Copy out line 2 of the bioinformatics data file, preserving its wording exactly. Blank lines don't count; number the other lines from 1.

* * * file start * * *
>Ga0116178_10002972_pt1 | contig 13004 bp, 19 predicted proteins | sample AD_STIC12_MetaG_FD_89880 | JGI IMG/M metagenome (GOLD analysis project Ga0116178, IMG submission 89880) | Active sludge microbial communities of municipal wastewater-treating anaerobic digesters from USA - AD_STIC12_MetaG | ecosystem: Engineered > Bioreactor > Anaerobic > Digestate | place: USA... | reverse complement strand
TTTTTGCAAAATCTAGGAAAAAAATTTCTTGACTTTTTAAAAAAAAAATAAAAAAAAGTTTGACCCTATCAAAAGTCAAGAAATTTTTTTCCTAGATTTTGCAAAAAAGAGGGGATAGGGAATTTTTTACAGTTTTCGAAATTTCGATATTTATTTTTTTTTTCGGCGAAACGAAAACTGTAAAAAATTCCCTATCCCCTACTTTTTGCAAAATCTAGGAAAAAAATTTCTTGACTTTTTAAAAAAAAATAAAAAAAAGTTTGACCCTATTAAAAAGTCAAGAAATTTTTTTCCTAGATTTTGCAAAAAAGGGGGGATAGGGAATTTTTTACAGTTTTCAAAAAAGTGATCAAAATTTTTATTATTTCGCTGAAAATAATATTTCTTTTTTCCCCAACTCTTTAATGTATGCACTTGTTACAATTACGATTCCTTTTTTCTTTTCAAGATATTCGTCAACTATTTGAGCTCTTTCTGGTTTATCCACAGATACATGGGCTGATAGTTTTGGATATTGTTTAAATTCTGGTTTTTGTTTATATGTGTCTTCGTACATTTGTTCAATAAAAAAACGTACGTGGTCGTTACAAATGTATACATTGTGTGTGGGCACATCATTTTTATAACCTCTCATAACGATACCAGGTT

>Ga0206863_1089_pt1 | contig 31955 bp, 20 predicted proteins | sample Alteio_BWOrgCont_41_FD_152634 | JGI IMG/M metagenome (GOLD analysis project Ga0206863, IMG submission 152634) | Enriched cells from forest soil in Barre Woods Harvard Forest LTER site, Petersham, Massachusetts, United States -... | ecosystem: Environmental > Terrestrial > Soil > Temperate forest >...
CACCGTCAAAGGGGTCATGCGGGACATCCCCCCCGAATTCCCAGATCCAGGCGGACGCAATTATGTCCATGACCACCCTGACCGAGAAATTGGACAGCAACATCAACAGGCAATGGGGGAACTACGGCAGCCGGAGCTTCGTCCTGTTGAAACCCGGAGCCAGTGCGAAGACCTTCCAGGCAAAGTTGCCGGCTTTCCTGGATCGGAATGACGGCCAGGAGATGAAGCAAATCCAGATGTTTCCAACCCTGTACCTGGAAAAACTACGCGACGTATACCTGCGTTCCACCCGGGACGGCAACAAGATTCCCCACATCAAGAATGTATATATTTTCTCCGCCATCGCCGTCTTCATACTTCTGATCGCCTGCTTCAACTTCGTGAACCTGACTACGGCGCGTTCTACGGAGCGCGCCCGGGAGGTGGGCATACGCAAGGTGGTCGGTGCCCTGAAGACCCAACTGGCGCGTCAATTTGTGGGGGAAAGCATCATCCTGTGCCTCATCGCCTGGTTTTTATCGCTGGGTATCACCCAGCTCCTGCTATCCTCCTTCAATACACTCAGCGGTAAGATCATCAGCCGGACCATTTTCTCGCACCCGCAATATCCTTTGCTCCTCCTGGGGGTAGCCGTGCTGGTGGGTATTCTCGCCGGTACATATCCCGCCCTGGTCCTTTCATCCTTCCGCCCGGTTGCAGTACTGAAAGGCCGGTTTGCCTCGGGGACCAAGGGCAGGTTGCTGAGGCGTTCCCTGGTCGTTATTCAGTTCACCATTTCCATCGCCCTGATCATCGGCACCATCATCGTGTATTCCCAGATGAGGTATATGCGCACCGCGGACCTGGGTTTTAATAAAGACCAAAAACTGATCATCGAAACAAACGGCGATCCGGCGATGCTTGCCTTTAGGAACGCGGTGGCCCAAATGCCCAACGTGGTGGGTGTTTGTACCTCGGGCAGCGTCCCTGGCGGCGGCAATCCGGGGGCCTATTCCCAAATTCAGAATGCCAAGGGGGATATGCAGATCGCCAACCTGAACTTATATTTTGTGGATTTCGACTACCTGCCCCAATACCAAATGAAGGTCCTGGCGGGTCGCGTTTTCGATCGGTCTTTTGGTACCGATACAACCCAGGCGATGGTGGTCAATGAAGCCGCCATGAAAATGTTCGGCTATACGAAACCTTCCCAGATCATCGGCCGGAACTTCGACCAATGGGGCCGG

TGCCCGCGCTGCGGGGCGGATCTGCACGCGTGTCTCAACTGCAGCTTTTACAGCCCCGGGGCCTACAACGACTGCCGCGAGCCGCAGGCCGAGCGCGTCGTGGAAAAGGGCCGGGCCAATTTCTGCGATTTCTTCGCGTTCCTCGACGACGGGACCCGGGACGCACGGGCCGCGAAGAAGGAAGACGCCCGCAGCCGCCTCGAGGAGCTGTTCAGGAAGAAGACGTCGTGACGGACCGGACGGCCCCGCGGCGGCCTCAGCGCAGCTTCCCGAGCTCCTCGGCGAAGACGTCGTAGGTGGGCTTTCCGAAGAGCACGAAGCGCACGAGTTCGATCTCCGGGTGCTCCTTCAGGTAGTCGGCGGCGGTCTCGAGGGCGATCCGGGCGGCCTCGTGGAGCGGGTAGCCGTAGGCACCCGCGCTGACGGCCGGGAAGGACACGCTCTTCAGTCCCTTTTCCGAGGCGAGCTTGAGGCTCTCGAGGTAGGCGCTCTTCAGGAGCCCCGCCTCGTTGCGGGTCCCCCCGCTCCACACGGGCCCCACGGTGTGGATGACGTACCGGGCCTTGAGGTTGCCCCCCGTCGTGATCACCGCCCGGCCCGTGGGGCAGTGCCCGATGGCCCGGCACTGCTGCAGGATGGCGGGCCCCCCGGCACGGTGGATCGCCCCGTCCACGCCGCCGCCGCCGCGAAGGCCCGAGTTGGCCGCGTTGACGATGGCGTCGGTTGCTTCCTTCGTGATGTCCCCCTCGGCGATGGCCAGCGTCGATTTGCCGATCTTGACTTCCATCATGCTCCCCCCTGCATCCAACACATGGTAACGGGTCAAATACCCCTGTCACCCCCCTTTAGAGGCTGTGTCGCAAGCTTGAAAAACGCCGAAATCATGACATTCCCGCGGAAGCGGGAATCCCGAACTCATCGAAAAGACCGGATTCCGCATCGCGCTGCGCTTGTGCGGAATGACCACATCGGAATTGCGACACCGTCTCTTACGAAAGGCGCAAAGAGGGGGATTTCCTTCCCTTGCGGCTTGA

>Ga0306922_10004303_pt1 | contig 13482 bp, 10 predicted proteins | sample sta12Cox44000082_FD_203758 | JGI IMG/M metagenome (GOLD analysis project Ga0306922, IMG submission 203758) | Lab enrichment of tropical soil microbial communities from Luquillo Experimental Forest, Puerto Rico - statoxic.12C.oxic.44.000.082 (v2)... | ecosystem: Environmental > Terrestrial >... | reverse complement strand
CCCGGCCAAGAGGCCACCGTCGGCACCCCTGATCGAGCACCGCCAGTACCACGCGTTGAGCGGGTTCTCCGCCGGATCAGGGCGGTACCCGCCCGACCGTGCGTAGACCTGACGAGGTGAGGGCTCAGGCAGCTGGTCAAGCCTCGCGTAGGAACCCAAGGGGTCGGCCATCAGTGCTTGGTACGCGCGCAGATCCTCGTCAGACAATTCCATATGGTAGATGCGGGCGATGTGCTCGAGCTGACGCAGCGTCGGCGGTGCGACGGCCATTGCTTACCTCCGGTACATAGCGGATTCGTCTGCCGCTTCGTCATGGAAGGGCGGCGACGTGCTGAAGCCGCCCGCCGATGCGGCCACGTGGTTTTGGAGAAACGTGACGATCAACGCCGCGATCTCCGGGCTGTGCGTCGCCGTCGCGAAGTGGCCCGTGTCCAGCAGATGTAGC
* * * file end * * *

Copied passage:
TTTTTGCAAAATCTAGGAAAAAAATTTCTTGACTTTTTAAAAAAAAAATAAAAAAAAGTTTGACCCTATCAAAAGTCAAGAAATTTTTTTCCTAGATTTTGCAAAAAAGAGGGGATAGGGAATTTTTTACAGTTTTCGAAATTTCGATATTTATTTTTTTTTTCGGCGAAACGAAAACTGTAAAAAATTCCCTATCCCCTACTTTTTGCAAAATCTAGGAAAAAAATTTCTTGACTTTTTAAAAAAAAATAAAAAAAAGTTTGACCCTATTAAAAAGTCAAGAAATTTTTTTCCTAGATTTTGCAAAAAAGGGGGGATAGGGAATTTTTTACAGTTTTCAAAAAAGTGATCAAAATTTTTATTATTTCGCTGAAAATAATATTTCTTTTTTCCCCAACTCTTTAATGTATGCACTTGTTACAATTACGATTCCTTTTTTCTTTTCAAGATATTCGTCAACTATTTGAGCTCTTTCTGGTTTATCCACAGATACATGGGCTGATAGTTTTGGATATTGTTTAAATTCTGGTTTTTGTTTATATGTGTCTTCGTACATTTGTTCAATAAAAAAACGTACGTGGTCGTTACAAATGTATACATTGTGTGTGGGCACATCATTTTTATAACCTCTCATAACGATACCAGGTT